Singapore is the most innovative country in Asia Pacific, says Global Innovation Index
Best in the world for business sophistication and the stability of its political institutions
Singapore is the most innovative country in Asia and the sixth most innovative in the world, according to the pre-eminent study into the topic.
The city-state moved up one place from 2015 in the annual Global Innovation Index (GII) study carried out by Cornell University, the international business school INSEAD and the World Intellectual Property Organisation (WIPO).
Among the other Asian nations that scored highly, South Korea was ranked 11th, Hong Kong 14th and China 25th. China’s rise through the ranks represented the first time since the report began nine years ago that a ‘middle-income’ country has joined the ‘highly developed’ countries that have dominated the top of the GII.
“Singapore’s innovation system has been characterised by a strong openness to foreign investments, ideas, and talent,” said Lim Chuan Poh, in a foreword to the report. “As a small, resource-constrained economy since its independence, Singapore recognised that it needed to tap into globalization to survive.
“In just 50 years, Singapore has transformed itself from a developing economy with few natural resources to a thriving global metropolis. Its gross domestic product (GDP) per capita has risen from US$516 in 1965 to US$52,888 in 2015.”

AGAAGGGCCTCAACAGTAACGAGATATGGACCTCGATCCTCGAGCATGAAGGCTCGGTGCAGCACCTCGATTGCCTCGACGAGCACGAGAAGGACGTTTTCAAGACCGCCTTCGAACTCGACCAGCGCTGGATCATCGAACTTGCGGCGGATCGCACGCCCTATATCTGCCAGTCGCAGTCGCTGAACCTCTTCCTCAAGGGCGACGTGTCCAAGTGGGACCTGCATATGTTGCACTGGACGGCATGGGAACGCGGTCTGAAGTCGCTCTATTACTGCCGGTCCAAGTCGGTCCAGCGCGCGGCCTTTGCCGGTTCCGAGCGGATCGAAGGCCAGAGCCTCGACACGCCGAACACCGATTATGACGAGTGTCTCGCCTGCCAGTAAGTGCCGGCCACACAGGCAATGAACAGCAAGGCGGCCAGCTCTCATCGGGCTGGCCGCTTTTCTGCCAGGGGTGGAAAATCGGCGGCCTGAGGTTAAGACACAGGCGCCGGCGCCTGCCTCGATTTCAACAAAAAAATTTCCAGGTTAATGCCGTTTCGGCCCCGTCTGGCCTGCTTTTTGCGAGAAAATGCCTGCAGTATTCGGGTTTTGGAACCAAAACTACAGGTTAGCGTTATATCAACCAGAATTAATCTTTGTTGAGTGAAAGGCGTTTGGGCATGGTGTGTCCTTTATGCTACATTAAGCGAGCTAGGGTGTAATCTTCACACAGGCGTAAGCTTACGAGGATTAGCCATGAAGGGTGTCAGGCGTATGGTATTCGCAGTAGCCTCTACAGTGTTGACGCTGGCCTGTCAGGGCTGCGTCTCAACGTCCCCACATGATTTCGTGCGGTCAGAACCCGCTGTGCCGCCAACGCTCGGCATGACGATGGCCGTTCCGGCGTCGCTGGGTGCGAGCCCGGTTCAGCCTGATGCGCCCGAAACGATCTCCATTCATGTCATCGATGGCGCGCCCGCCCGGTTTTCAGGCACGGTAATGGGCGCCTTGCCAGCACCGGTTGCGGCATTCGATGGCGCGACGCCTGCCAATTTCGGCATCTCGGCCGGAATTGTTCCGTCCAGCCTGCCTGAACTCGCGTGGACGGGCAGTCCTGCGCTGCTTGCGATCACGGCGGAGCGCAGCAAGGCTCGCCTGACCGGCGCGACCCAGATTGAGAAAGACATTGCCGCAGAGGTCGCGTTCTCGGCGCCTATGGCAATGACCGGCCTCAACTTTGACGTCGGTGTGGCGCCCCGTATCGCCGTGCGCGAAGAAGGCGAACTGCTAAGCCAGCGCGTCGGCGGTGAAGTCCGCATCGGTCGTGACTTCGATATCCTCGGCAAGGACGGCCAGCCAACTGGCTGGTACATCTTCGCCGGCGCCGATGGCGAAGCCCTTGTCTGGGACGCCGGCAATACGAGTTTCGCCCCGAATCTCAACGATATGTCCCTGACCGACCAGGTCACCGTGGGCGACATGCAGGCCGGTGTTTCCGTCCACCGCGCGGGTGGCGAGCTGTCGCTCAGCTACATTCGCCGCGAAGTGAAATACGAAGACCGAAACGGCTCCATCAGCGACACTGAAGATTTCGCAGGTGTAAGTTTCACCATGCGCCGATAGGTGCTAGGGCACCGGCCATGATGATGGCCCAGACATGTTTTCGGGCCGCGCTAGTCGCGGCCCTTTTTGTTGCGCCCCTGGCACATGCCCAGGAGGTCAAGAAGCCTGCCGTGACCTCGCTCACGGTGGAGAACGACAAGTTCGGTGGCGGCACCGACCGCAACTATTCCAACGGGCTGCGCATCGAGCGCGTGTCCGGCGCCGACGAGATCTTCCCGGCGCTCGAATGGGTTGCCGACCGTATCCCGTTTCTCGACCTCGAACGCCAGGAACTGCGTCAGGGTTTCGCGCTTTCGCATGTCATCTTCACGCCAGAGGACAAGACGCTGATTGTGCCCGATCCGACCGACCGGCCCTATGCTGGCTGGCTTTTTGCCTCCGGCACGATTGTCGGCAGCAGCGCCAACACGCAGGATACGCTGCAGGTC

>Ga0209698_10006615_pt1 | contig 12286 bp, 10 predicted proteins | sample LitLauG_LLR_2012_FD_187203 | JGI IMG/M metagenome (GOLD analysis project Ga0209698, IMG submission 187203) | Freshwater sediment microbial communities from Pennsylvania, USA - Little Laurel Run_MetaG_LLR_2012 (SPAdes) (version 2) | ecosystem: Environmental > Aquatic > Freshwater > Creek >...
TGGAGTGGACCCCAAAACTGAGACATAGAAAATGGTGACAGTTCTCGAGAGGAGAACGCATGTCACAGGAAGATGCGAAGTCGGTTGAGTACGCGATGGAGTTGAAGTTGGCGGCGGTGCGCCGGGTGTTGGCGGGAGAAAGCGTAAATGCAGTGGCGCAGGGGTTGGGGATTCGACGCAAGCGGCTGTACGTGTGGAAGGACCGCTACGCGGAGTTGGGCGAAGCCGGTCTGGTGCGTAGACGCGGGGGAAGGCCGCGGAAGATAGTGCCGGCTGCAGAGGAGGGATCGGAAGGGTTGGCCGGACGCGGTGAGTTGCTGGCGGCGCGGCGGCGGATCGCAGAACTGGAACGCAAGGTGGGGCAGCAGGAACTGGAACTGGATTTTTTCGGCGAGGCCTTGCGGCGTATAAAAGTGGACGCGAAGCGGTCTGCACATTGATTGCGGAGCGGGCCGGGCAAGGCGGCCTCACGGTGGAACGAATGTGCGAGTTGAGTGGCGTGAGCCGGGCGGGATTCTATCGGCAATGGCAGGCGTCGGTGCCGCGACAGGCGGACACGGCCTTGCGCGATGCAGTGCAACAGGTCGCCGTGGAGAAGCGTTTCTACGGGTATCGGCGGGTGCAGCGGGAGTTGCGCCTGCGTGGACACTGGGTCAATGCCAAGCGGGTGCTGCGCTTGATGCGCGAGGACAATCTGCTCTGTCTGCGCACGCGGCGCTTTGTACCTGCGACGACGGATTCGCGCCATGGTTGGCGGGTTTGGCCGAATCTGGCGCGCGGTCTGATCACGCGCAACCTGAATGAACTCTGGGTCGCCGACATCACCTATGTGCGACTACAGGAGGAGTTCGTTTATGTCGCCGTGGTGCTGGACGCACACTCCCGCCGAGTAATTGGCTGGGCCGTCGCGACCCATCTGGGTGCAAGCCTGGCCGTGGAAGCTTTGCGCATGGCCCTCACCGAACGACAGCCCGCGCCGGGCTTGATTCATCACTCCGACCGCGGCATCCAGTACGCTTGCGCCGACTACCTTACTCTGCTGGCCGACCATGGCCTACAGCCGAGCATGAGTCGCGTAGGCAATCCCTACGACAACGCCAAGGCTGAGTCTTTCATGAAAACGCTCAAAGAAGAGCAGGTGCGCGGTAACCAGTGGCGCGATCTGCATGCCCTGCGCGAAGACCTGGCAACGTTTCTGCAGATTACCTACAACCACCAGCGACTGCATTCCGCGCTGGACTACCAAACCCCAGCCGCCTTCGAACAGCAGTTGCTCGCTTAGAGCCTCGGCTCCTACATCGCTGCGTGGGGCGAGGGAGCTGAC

Countries in the study were given scores based on seven categories: institutions; human capital and research; infrastructure; market sophistication; business sophistication; knowledge and technology outputs; and creative outputs. Each category then had a number of subcategories.
Singapore was ranked number one in the world for the stability of its political institutions, the effectiveness of its regulatory environment and its business sophistication (the quality of a country’s business networks and the quality of individual organisation’s operations and strategies).
The only category where it was not ranked in the top 10 was ‘creative outputs’, which measures areas such as intangible assets and trademarks originating from a country.
The impact of Singapore’s R&D investments was praised for the number of high-value jobs it has created; 32,835 research scientist and engineer (RSE) roles in 2014, a growth of six per cent over the last 10 years.
“Arguably, everyone stands to gain from global innovation. More resources are now spent on innovation and related factors globally than at any other given point in human history,” said the report.